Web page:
Haiti - Agriculture : Food Security Outlook in Haiti until January 2023
Evolution of the agricultural situation:
Mixed in most regions of the country, the spring harvests have been completed, except for the Center department, which started a little later. Currently, taking advantage of regular and favorable rains, farmers, especially in mountain areas, are engaged in soil preparation activities as part of the summer/autumn campaign, which still consists of maize and beans, in addition to seasonal crops. such as roots and tubers and banana. Harvesting activities of the real tree, avocado, pineapple and citrus are underway, particularly in the South and Grand'Anse, already supplying the markets. It should be noted that farmers in the Great South continue to benefit from the support (seeds, inputs, fertilizers, finance, etc.) of various organizations operating in the region following the earthquake of August 14, 2021 https://www.haitilibre.com/en/news-34479-haiti-flash-magnitude-72-earthquake-in-the-nippes-updated-10am.html
In addition, food security conditions continue to be impacted by inflation and low household income. In addition, the poor performance of the spring harvests negatively impacts the launch of the summer/autumn campaign, given that 70 to 80% of the inputs used come from the spring campaign. This leads to a low availability of seeds, leading to an increase in their cost on the market. Farmers face difficulties in financing their campaigns, the income from the sale of agricultural products being below average. Thus, the demand for labor turns out to be very low, resulting in incomes for agricultural workers also below average.
Sources of income:
Very poor households in rural areas, having missed the spring campaign, and those in precarious neighborhoods of Port-au-Prince, plagued by insecurity (IPC Phase 3), continue to adopt crisis strategies such as the intensification of the sale of charcoal or wood and female animals, the consumption of early harvests or food with low nutritional value, and begging, among others, to maintain the normal level of their food consumption.
Outlook until January 2023:
With the spring harvests being below average, households have very little or no reserves for the period from August to September. The activities of the summer/autumn campaign are therefore limited because of the insufficient income from the spring agricultural campaign to finance them normally. Thus, the performance of the summer/autumn campaign will be compromised, leading to harvests, and even incomes, below average.
The reduced supply of local products, below-average incomes, and the still high level of commodity prices will negatively affect poor households' access to food and therefore their purchasing power. Thus, the poorest households will adopt crisis strategies, in particular the reduction in the number of daily meals, the reduction in consumption by adults in favor of children, the use of unusual activities such as day sales in private homes for doing laundry, shoe shine in urban areas, etc.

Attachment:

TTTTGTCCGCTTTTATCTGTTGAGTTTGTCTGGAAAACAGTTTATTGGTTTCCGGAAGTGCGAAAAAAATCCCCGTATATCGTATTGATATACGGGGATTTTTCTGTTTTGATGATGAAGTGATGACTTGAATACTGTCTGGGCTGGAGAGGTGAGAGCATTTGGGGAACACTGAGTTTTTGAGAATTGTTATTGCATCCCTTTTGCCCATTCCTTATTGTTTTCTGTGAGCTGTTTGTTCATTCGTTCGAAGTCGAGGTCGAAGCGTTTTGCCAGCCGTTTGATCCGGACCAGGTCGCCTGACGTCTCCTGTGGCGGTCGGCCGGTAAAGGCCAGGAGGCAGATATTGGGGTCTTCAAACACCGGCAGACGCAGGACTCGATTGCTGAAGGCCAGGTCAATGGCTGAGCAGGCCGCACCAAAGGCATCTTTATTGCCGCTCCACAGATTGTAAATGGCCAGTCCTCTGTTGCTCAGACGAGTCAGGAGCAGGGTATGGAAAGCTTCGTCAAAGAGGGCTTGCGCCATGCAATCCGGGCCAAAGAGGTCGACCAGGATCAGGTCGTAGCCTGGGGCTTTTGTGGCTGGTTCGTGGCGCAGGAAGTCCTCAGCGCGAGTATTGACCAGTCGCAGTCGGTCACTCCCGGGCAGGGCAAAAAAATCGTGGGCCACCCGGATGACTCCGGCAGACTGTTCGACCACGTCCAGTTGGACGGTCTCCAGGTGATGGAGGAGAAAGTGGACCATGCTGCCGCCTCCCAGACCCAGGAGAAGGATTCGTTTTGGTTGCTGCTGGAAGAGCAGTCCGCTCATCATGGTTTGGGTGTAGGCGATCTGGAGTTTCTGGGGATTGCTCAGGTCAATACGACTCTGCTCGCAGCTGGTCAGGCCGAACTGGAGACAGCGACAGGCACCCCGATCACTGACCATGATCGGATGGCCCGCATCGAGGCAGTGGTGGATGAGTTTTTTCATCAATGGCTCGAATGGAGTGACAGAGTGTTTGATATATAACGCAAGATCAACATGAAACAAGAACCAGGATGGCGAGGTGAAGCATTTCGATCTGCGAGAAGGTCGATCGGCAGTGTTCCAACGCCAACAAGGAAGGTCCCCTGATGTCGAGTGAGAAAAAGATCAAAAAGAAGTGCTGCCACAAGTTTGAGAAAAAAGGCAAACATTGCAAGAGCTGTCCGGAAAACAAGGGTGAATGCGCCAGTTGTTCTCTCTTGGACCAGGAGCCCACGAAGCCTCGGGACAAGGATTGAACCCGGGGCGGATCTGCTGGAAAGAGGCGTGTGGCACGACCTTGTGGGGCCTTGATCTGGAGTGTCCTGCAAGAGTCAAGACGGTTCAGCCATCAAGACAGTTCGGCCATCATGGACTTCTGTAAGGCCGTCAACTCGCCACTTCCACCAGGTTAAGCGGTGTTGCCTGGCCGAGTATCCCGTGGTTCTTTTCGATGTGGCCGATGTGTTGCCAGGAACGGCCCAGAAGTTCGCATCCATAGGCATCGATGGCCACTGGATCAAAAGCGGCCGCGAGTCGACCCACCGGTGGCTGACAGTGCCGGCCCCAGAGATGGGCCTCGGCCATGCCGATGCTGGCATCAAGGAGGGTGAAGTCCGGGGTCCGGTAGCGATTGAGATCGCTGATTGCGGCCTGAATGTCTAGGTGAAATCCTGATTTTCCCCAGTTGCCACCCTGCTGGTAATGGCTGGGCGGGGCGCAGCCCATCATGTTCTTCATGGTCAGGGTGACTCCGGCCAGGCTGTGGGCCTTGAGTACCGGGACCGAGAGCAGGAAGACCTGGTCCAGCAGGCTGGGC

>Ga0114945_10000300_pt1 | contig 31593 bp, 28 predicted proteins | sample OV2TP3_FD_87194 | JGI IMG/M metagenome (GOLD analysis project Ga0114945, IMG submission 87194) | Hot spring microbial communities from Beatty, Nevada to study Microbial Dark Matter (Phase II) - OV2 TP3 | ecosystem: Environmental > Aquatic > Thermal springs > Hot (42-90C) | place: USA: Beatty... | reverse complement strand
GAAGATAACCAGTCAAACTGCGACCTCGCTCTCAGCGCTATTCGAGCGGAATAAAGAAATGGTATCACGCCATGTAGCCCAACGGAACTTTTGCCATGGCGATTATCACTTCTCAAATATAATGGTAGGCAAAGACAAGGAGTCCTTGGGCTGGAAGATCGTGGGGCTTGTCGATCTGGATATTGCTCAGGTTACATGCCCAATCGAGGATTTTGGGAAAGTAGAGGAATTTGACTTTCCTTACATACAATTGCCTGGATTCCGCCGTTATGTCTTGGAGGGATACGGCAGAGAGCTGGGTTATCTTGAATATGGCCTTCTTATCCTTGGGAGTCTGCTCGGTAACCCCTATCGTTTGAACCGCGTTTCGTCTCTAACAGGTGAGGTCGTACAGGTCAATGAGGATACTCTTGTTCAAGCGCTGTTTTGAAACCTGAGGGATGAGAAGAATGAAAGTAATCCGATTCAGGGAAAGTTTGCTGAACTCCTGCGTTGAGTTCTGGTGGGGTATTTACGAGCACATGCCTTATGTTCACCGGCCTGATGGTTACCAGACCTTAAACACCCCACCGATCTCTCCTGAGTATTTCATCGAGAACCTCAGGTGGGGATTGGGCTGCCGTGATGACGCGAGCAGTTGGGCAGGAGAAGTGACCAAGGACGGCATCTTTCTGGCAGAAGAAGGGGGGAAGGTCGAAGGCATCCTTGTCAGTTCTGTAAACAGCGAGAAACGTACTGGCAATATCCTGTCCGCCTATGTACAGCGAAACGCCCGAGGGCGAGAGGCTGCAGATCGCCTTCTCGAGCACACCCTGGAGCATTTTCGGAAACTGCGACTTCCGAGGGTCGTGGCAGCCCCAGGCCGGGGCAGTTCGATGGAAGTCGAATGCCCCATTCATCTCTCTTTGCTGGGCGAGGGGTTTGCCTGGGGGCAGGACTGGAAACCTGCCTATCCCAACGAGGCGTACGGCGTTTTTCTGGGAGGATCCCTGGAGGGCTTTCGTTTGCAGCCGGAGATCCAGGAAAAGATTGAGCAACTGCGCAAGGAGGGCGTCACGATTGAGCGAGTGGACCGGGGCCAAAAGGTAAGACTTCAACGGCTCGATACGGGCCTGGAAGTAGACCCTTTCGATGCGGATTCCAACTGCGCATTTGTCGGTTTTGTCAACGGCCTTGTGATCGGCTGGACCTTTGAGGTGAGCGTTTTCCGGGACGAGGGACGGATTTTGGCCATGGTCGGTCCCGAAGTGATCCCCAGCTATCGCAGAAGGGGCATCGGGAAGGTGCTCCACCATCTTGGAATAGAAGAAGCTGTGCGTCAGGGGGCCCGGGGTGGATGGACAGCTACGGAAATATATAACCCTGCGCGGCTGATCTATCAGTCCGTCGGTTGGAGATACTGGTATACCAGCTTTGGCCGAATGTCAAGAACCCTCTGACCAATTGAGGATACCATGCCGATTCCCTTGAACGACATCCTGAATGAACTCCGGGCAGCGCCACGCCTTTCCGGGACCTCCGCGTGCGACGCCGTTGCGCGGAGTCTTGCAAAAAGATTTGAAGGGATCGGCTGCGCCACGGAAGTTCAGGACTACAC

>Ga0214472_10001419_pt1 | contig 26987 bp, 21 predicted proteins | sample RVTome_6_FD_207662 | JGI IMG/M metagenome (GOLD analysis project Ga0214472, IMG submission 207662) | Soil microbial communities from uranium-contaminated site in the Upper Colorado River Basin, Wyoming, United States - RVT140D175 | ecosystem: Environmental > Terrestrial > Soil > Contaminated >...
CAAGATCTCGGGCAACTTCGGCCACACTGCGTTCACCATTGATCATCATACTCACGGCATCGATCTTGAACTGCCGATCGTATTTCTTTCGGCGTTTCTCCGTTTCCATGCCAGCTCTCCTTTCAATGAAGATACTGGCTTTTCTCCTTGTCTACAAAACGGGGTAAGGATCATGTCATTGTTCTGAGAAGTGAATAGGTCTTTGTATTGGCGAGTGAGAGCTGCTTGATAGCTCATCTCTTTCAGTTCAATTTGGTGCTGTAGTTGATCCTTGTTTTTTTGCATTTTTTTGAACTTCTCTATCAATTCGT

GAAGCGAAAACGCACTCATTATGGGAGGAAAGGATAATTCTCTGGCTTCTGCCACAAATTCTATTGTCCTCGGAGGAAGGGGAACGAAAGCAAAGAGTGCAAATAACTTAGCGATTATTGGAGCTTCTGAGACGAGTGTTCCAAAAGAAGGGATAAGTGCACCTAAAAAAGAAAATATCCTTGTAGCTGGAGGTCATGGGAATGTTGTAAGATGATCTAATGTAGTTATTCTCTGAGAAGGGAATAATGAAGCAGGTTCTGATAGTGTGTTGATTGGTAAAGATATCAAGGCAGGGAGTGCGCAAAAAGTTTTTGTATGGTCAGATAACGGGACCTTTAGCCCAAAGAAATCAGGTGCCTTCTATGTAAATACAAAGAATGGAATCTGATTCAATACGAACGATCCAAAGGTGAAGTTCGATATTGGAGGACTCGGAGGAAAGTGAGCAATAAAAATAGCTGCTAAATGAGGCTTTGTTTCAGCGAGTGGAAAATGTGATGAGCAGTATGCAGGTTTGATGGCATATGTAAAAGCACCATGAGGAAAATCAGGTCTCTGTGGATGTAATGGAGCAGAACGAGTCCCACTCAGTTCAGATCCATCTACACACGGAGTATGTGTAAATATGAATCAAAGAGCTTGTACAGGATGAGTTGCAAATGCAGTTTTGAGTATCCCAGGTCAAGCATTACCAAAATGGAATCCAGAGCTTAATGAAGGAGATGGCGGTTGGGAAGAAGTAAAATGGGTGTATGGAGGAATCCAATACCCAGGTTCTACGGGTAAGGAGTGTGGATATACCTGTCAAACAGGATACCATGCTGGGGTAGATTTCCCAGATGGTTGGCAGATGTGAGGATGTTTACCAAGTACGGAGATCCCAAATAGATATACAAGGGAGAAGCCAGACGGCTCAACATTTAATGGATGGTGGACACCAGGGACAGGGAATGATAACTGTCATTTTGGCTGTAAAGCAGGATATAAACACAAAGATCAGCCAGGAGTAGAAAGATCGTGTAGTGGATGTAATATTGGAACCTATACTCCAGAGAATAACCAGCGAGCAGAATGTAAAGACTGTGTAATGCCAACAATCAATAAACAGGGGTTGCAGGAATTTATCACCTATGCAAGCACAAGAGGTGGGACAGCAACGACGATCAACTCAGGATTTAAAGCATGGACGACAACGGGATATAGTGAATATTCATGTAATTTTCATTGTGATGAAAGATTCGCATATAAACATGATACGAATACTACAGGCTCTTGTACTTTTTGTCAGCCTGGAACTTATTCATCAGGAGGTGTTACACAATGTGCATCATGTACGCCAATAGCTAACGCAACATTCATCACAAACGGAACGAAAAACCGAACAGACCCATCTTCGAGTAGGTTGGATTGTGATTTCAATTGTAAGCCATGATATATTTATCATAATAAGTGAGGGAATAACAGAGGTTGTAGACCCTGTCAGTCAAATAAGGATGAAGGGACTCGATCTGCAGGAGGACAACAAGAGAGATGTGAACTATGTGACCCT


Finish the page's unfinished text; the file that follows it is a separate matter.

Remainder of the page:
Some communes (Irois, Anse-d'Hainault, Dame-Marie, Bonbon) and especially some others in the southern coastal region will be in Crisis (IPC Phase 3), while others (Corail, Pestel, Roseaux, etc...), less dependent on the market, having succeeded in the spring campaign and benefiting from the support of a few organizations in support of livelihoods, will be Stressed (IPC Phase 2).
The second period (October 2022 to January 2023) coincides with the winter campaign. but also with the harvests of seasonal crops such as pigeon pea, stump weight and unknown pea. Despite the more or less favorable agro-climatological conditions for these campaigns, the losses resulting from the spring campaign will negatively affect the production of these seasons, which already represent a small contribution to national agricultural production.
Food consumption will depend almost entirely on market purchases. Low purchasing power, due to high food prices and insignificant incomes, will continue to impact the food situation of the poorest. Livelihoods will not have to change significantly either. Admittedly, the end-of-year festivities represent a source of additional income. Nevertheless, the rise in the prices of petroleum products and cereals (particularly rice and flour), in an unfavorable international context, does not lend itself to an improvement in the food security situation in the area.
Poor and very poor households will therefore have to resort, once again, to crisis strategies apart from sustained humanitarian assistance aimed above all at recovering their livelihoods.
Learn more about the Integrated Food Security Phase Classification (IPC) :
Phase 1 :
Usually adequate and stable food access with moderate to low risk of sliding into Phase 3, 4, or 5.
Phase 2 : Moderately / Borderline Food Insecure
Borderline adequate food access with recurrent high risk (due to probable hazard events and high vulnerability) of sliding into Phase 3, 4, or 5.
Phase 3 : Acute Food and Livelihood Crisis
Highly stressed and critical lack of food access with high and above usual malnutrition and accelerated depletion of livelihood assets that, if continued, will slide the population into Phase 4 or 5 and / or likely result in chronic poverty.
Phase 4 : Humanitarian Emergency
Severe lack of food access with excess mortality, very high and increasing malnutrition, and irreversible livelihood asset stripping.
Phase 5 : Famine / Humanitarian Catastrophe
Extreme social upheaval with complete lack of food access and / or other basic needs where mass starvation, death, and displacement are evident.